Qu said Shanghai can be a template in this regard. "Shanghai is a city that sees relatively a high international usage of the RMB in terms of finance, trade as well as foreign exchange, and global financial institutions that have a close connection with China all have branches in the city. It would be easier for the rest of the country to practice the trail after learning from the experience of Shanghai."

Jimmy Zhu, chief strategist at Fullerton Research, said the current situation is conducive to promoting the internationalization of the RMB as China has done a good job in regards to pandemic control.

The free exchange of the RMB was hindered by Fed rate hikes and the China-U.S. trade tension in recent years. But currently, it is favorable for China to push for the internationalization of the RMB as it has achieved good results in the pandemic control and prevention, Zhu said.

Capital market pricing is paying more attention to the factors related to the pandemic, so RMB assets are seeing high demand from foreign investors, compared with other assets. The internationalization of the RMB is expected to see major progress in the next two to three years, Zhu said.

More efforts needed

Experts say challenges remain in terms of the level of openness, the scope and the depth, and the replication of experience is also not easy.

Shanghai is a major city to conduct a pilot reform on the free exchange of the RMB, but if it can be replicated throughout the country remains a question.

"The factor of people should be considered. We should consider whether there are professionals to establish the related laws and regulations on foreign exchange and RMB circulation, or to implement relevant operational details, which requires a process. Whether other regions can do it well is still a question," Qu said.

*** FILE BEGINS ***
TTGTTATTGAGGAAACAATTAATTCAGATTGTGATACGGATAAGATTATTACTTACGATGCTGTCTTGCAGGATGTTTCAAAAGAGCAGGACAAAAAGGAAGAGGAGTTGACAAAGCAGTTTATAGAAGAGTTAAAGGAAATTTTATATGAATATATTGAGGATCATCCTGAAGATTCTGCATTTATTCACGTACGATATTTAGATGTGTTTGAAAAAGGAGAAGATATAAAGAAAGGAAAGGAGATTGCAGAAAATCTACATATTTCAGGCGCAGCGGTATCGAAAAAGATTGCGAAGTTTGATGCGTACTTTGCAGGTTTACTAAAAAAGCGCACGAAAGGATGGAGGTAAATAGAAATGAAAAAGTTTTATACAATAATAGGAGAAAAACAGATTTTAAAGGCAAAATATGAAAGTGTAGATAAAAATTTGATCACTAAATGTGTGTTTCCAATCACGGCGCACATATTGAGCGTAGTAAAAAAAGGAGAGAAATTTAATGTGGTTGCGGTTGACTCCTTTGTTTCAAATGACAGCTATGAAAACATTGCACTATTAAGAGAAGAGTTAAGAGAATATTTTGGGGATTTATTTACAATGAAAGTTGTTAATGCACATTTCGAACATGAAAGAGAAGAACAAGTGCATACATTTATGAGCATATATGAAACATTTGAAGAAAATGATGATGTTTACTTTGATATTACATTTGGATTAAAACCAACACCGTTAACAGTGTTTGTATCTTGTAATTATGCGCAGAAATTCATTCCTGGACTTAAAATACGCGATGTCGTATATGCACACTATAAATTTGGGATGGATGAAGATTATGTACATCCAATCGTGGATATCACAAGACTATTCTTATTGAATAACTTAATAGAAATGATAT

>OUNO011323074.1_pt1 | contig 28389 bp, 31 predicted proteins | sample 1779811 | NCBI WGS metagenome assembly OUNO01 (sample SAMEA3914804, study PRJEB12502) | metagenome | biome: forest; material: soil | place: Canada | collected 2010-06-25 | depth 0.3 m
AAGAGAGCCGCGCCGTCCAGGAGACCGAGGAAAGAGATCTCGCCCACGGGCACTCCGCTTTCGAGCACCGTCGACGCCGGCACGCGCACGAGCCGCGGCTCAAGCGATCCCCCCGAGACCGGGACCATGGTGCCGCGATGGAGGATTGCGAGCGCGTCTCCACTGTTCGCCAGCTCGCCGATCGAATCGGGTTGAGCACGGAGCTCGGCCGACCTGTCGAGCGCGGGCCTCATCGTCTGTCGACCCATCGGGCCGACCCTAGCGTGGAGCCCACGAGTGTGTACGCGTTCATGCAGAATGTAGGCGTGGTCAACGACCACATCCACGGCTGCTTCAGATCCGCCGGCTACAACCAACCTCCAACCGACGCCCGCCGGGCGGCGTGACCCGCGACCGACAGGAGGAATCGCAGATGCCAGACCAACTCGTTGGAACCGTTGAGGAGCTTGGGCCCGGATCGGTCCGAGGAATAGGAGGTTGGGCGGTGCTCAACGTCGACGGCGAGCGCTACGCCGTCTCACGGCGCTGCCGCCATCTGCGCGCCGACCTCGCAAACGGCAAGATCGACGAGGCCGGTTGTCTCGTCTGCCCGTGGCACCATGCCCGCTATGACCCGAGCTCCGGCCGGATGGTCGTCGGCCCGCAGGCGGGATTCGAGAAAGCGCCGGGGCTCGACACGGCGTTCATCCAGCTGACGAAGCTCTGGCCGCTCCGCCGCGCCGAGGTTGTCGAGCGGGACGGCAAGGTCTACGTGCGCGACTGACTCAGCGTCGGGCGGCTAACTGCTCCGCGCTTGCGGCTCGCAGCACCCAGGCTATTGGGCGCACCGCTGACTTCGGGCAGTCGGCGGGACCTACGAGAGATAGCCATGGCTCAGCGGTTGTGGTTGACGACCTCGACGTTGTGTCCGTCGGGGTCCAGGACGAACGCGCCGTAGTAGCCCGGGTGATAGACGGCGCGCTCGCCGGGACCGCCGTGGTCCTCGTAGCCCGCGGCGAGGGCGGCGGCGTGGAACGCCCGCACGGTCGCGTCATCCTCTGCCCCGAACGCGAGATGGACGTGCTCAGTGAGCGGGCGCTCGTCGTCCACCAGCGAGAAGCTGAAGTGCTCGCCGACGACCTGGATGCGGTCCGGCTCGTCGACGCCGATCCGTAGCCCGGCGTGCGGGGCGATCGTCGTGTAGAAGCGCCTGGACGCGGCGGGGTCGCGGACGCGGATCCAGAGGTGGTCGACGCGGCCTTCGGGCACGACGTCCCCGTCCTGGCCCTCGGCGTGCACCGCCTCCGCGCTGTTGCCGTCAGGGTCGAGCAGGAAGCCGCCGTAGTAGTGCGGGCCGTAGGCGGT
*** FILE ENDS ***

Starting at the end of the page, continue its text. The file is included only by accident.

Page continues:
In addition, we should also notice that the central government launched preferential taxation and international trade policies for Shanghai in a particular way. It should be considered whether these policies can be applied to other places, which would require a new top-level design, Qu said.

The two-side convertibility is also a goal to be achieved in the future.

Currently, China is paying more attention to the "bring in" of the foreign capital, so the "going out" of the RMB should also be strengthened to achieve two-side convertibility, Zhu said.

We can see efforts made in realizing the convertibility of the RMB under the capital account, to bring in more foreign capital. So, the next step, the "going out" of China's capital should be launched as soon as possible to achieve an equivalence, Qu said.

In addition, continued efforts should be made to diversify assets. There are quota restrictions on QFII and QDII, and the assets that can be invested are relatively limited, which are mainly bellwether stock and blue chips, compared with those in other developed markets, Zhu said.

More areas are expected to be opened. For example, the country said in its 14th Five Year Plan that investment in technology and innovation are encouraged. Also the improvement in high-end manufacturing will benefit the RMB internationalization process, Zhu said.

Also the monetary policy could be more transparent.

"Actually, the situation is much better than decades ago, especially the prediction of the central parity rates of the RMB against other major currencies," Zhu added.